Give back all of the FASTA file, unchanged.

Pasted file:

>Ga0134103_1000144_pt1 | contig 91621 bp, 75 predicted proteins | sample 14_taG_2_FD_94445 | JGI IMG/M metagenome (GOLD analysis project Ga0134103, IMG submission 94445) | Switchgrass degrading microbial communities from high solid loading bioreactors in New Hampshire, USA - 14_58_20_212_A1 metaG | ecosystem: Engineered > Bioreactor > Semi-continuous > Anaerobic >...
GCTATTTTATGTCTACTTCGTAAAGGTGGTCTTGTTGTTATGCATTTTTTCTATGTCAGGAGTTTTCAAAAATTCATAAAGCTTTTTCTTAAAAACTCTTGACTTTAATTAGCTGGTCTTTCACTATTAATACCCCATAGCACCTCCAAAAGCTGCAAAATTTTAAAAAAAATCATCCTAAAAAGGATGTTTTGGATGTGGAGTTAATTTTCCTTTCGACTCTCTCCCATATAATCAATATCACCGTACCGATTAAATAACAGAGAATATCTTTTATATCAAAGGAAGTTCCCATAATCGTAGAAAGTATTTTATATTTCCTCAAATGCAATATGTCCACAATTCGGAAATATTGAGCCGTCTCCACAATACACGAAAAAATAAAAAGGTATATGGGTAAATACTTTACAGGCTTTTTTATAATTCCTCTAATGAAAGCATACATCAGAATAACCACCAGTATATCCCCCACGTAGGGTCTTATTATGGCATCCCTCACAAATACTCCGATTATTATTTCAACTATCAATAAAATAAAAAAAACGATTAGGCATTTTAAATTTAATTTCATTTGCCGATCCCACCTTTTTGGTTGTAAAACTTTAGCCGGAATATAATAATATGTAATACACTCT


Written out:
>Ga0134103_1000144_pt1 | contig 91621 bp, 75 predicted proteins | sample 14_taG_2_FD_94445 | JGI IMG/M metagenome (GOLD analysis project Ga0134103, IMG submission 94445) | Switchgrass degrading microbial communities from high solid loading bioreactors in New Hampshire, USA - 14_58_20_212_A1 metaG | ecosystem: Engineered > Bioreactor > Semi-continuous > Anaerobic >...
GCTATTTTATGTCTACTTCGTAAAGGTGGTCTTGTTGTTATGCATTTTTTCTATGTCAGGAGTTTTCAAAAATTCATAAAGCTTTTTCTTAAAAACTCTTGACTTTAATTAGCTGGTCTTTCACTATTAATACCCCATAGCACCTCCAAAAGCTGCAAAATTTTAAAAAAAATCATCCTAAAAAGGATGTTTTGGATGTGGAGTTAATTTTCCTTTCGACTCTCTCCCATATAATCAATATCACCGTACCGATTAAATAACAGAGAATATCTTTTATATCAAAGGAAGTTCCCATAATCGTAGAAAGTATTTTATATTTCCTCAAATGCAATATGTCCACAATTCGGAAATATTGAGCCGTCTCCACAATACACGAAAAAATAAAAAGGTATATGGGTAAATACTTTACAGGCTTTTTTATAATTCCTCTAATGAAAGCATACATCAGAATAACCACCAGTATATCCCCCACGTAGGGTCTTATTATGGCATCCCTCACAAATACTCCGATTATTATTTCAACTATCAATAAAATAAAAAAAACGATTAGGCATTTTAAATTTAATTTCATTTGCCGATCCCACCTTTTTGGTTGTAAAACTTTAGCCGGAATATAATAATATGTAATACACTCT